Most of the advice we receive from others is not so much an evidence of their affection for us, as it is an evidence of their affection for themselves. — Josh Billings (Henry Wheeler Shaw)
The brain may take advice, but not the heart. — Truman Capote
I am glad that I paid so little attention to good advice; had I abided by it I might have been saved from some of my most valuable mistakes. — Gene Fowler
Never take the advice of someone who has not had your kind of trouble. — Sydney J. Harris
Advice is what we ask for when we already know the answer but wish we didn’t. — Erica Jong
I am very handy with my advice and then when anybody appears to be following it, I get frantic. — Flannery O’Connor
The true secret of giving advice is, after you have honestly given it, to be perfectly indifferent whether it is taken or not, and never persist in trying to set people right. — Hannah Whitall Smith
It’s queer how ready people always are with advice . . . and no matter how many times experience has shown them to be wrong, they continue to set forth their opinions, as if they had received them from the Almighty. — Anne Sullivan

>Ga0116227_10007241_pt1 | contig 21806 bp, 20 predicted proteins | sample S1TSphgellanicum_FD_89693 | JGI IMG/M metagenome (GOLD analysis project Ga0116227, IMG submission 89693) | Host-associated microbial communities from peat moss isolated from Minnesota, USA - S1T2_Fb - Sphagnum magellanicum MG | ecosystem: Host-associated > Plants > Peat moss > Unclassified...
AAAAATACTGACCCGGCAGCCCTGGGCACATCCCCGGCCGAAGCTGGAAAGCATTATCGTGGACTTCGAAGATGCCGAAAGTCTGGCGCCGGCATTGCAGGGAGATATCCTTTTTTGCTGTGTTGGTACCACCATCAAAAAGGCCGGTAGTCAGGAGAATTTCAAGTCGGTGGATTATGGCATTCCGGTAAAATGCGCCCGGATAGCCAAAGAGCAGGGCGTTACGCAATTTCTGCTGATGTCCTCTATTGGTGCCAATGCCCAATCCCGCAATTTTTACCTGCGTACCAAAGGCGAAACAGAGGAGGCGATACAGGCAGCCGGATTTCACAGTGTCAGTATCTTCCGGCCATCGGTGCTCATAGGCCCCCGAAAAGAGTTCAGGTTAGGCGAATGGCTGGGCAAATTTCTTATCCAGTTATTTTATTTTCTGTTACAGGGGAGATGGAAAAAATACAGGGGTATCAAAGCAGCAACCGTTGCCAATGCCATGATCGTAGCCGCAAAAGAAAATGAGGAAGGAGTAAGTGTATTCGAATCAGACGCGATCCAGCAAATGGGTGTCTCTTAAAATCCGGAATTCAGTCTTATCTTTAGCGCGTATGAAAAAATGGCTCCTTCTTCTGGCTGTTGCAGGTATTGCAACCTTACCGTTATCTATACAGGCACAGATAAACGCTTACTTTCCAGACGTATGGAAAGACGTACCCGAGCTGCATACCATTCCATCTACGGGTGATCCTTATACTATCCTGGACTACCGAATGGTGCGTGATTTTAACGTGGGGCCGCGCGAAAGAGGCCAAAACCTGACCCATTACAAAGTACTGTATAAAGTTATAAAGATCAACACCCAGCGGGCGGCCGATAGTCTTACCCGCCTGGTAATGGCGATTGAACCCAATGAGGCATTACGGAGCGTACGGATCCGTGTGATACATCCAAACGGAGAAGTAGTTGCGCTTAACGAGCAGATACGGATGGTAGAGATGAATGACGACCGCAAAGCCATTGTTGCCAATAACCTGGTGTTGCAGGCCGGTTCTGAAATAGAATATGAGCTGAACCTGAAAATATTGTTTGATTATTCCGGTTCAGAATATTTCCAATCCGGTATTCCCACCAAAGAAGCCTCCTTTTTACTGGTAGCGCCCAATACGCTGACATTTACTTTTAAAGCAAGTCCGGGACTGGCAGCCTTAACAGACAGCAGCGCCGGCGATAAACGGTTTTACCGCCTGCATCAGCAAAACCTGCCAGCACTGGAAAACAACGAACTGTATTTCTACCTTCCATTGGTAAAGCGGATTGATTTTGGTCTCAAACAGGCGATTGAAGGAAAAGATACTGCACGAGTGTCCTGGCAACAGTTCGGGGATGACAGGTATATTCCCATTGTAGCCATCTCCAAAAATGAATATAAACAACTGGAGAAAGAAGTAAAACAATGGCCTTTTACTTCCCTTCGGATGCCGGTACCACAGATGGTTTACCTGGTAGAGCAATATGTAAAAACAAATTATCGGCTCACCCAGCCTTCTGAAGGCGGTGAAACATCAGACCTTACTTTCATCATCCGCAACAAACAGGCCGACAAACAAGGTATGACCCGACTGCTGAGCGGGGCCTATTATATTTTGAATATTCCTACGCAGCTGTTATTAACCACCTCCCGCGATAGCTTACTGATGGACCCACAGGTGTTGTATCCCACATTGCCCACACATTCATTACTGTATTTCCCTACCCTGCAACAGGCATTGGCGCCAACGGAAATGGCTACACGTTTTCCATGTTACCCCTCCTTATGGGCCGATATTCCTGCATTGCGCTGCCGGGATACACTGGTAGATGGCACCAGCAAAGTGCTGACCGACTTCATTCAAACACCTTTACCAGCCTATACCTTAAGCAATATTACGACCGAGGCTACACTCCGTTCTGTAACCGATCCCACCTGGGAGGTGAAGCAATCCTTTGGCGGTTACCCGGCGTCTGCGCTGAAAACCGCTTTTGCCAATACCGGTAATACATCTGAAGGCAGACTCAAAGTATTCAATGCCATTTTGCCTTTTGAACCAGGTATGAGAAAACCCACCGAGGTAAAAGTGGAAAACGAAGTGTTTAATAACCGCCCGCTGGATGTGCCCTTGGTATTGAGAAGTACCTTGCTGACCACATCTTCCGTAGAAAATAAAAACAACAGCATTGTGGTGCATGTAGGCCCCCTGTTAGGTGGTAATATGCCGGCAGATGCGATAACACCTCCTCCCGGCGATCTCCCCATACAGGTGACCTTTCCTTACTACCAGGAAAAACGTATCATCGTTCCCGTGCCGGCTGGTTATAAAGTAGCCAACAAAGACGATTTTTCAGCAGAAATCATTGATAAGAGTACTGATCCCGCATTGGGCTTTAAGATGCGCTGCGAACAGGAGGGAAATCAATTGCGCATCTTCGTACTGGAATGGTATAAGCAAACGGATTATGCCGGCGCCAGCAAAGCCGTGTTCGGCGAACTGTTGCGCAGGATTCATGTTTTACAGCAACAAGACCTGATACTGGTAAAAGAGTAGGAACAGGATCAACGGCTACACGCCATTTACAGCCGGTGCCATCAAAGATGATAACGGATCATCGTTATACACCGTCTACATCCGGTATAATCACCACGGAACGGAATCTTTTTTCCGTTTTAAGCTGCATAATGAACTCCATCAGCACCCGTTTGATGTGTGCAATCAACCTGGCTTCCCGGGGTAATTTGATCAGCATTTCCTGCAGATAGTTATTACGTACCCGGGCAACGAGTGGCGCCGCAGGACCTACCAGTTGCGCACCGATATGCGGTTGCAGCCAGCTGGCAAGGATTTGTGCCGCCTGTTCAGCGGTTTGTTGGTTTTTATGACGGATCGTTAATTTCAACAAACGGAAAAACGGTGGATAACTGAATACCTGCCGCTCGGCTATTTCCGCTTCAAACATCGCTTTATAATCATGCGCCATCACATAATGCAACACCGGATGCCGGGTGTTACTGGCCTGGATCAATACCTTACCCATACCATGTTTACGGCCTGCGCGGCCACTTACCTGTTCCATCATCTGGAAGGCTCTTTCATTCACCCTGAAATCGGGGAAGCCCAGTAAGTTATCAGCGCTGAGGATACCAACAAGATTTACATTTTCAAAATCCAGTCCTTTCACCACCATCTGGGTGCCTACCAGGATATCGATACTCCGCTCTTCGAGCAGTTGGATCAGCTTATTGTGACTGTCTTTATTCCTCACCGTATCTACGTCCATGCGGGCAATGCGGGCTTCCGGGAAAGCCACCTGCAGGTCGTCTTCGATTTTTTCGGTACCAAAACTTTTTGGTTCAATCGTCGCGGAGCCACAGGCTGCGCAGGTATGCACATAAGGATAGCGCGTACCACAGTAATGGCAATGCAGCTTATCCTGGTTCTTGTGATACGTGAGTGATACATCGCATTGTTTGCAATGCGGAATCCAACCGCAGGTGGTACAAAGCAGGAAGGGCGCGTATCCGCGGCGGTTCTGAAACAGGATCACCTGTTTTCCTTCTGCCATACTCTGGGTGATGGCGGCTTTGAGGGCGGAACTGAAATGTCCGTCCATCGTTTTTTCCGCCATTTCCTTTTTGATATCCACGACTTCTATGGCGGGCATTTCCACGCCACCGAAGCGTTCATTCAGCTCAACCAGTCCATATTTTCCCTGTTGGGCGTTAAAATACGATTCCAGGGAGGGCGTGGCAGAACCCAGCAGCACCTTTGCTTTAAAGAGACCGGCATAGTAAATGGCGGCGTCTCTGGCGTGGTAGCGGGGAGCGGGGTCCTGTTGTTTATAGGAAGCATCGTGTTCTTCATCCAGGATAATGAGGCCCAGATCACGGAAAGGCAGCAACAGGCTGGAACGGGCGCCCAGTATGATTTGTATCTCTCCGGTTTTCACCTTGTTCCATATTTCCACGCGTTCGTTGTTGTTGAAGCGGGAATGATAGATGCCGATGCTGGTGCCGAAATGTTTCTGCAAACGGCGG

Advice is one of those things it is far more blessed to give than to receive. — Carolyn Wells
For source information on these quotations, and many others on the topic of ADVICE, go to Dr. Mardy's Dictionary of Metaphorical Quotations.
Cartoon of the Week
Answer to This Week’s Puzzler:
Tyler’s two other Pulitzer-nominated novels were Dinner at the Homesick Restaurant (1982) and The Accidental Tourist (1985). And here are several more of her wicked good quotations:
Where all think alike, no one thinks very much.
I read so I can live more than one life in more than one place.
People always call it luck when you’ve acted more sensibly than they have.
I suspect that marriage is like parenthood: every last one of us is an amateur at it.
Dr. Mardy’s Observation of the Week
Thanks for joining me again this week. See you next Sunday morning, when the theme will be “Kindness.”
Regarding My Lifelong Love of Quotations: A Personal Note